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Reading the Log Files - Apache

Administrators need keep regular tabs on their Web servers to make they are running smoothly, so that their clients don't meet with any unpleasant surprises. Logging helps you to spot performance problems before they become an issue, and also assists in the detection of possible security concerns. This article will discuss configuring Apache for logging purposes, and will go into some detail about remote logging solutions. It is excerpted from Hardening Apache by Tony Mobily (Apress, 2004; ISBN: 1590593782).

TABLE OF CONTENTS:
  1. Logging in Apache
  2. Security Issues of Log Files
  3. Reading the Log Files
  4. Remote Logging
  5. Logging on a Remote Host
  6. Advantages and Disadvantages of Logging on a Remote Machine
  7. A Powerful, Hybrid Design
  8. Room for Improvement
By: Apress Publishing
Rating: starstarstarstarstar / 21
May 12, 2005

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There is one issue that seems to be overlooked by many system administrators: it is important to read and analyze log files. As I mentioned earlier, Apache has two types of logs: the error log and the access log.

The Error Log

An ideal error log on a running server is an empty one (apart from information about the server starting and stopping) , when the error level is set to notice. For example, a “File not Found” error probably means that there is a broken link somewhere on the Internet pointing to your web site. In this case, you would see a log entry like this:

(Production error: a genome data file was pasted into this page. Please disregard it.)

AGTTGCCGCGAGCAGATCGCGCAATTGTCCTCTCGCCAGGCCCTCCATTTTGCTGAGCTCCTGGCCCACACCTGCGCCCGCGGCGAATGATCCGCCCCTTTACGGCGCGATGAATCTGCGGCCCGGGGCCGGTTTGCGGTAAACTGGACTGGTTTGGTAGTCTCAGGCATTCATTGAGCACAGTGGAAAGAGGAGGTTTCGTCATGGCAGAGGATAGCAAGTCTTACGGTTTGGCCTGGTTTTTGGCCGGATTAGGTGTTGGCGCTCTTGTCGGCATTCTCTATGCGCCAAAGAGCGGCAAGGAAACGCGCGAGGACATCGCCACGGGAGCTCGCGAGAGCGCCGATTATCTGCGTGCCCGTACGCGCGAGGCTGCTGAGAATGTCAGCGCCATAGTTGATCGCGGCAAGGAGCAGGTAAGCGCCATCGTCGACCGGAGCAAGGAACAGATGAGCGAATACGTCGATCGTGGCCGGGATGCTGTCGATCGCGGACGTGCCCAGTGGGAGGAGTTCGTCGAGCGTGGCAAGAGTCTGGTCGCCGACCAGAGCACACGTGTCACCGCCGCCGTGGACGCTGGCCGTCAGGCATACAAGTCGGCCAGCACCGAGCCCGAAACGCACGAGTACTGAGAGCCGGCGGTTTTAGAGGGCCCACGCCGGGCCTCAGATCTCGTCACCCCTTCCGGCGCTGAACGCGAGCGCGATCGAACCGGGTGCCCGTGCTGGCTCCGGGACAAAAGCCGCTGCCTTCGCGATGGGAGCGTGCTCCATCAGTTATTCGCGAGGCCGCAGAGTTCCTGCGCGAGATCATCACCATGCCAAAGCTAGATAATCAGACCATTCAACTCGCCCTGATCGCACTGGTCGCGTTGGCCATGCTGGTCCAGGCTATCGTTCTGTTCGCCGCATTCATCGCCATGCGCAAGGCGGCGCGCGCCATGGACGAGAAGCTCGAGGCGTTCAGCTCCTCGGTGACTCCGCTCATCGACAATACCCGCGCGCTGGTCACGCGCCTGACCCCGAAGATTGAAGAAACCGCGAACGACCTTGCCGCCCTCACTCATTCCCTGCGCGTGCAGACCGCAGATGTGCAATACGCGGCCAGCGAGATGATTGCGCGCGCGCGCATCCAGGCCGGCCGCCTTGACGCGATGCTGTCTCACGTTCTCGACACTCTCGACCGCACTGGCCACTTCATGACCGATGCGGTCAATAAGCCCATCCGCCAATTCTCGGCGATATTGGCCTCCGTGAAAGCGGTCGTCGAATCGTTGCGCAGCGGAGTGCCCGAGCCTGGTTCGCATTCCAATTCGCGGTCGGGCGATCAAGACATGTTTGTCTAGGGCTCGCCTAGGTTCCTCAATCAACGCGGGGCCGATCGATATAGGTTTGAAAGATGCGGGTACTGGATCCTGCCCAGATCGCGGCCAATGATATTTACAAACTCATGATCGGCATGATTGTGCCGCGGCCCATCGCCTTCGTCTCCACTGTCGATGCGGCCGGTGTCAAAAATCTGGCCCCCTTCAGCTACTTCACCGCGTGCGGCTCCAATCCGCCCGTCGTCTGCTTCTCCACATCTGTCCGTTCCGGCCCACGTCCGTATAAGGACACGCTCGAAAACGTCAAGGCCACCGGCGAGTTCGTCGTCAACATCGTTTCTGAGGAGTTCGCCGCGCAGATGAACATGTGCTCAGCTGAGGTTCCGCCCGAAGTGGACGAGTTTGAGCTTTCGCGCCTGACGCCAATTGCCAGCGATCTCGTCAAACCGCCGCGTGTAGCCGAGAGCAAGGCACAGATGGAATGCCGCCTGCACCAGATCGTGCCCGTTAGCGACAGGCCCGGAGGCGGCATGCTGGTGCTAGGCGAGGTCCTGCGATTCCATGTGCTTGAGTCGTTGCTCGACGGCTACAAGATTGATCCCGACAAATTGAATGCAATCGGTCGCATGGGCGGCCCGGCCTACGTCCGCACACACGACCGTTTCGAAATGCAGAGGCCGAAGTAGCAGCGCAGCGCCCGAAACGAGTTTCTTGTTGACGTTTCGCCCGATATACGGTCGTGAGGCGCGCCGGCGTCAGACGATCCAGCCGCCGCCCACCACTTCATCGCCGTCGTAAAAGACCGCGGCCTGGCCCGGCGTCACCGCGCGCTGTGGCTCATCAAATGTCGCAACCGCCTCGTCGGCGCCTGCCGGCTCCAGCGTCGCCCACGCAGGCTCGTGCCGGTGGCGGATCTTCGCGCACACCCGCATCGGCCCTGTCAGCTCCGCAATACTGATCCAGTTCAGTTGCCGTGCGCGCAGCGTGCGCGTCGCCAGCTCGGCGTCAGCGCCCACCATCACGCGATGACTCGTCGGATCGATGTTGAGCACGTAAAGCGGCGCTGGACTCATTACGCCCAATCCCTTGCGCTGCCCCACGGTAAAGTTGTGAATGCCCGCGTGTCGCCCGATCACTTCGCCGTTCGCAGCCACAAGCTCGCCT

[Sat Oct 05 20:05:28 2003] [error] [client 127.0.0.1] File
does not exist: /home/merc/public_html/b.html, referer:    
http://localhost/~merc/a.html

The webmaster of the referrer site should be advised that there is a broken link on their site. If there is no answer, you might want to configure your Apache server so that the broken link is redirected to the right page (or, if in doubt, to your home page).

If crackers are looking for possible exploits, they will generate “File not Found” entries in the error log, so keeping the error log as clean as possible will help to locate malicious requests more easily. Some exploit attempts are logged in the error_log. For instance, you could find:

[merc@localhost httpd]$ grep -i formmail access_log
[Sun Sep 29 06:16:00 2003] [error] [client 66.50.34.7]
script not found or unable to stat: /extra/httpd/cgi-bin/formmail.pl
[merc@localhost httpd]$

The formmail script is widely used, but it generates a number of security issues.

A segmentation fault problem needs attention as well. Apache should never die, unless there is a problem in one of the modules or an attack has been performed against the server. Here is an example:

[Sun Sep 29 06:16:00 2002] [error] [notice] child pid 1772
exit signal Segmentation fault (11)

If you see such a line in the log file, you will have to see what was going on at the time in the server’s activity (possibly reading the access_log file as well) and consider upgrading Apache and its modules as soon as possible. Because of Apache’s extensive use and deployment, most such problems in the core Apache package have been eliminated. Therefore, a segmentation fault message usually implicates an after-market or third-party module failure, or a successful DOS attack.

The Access Log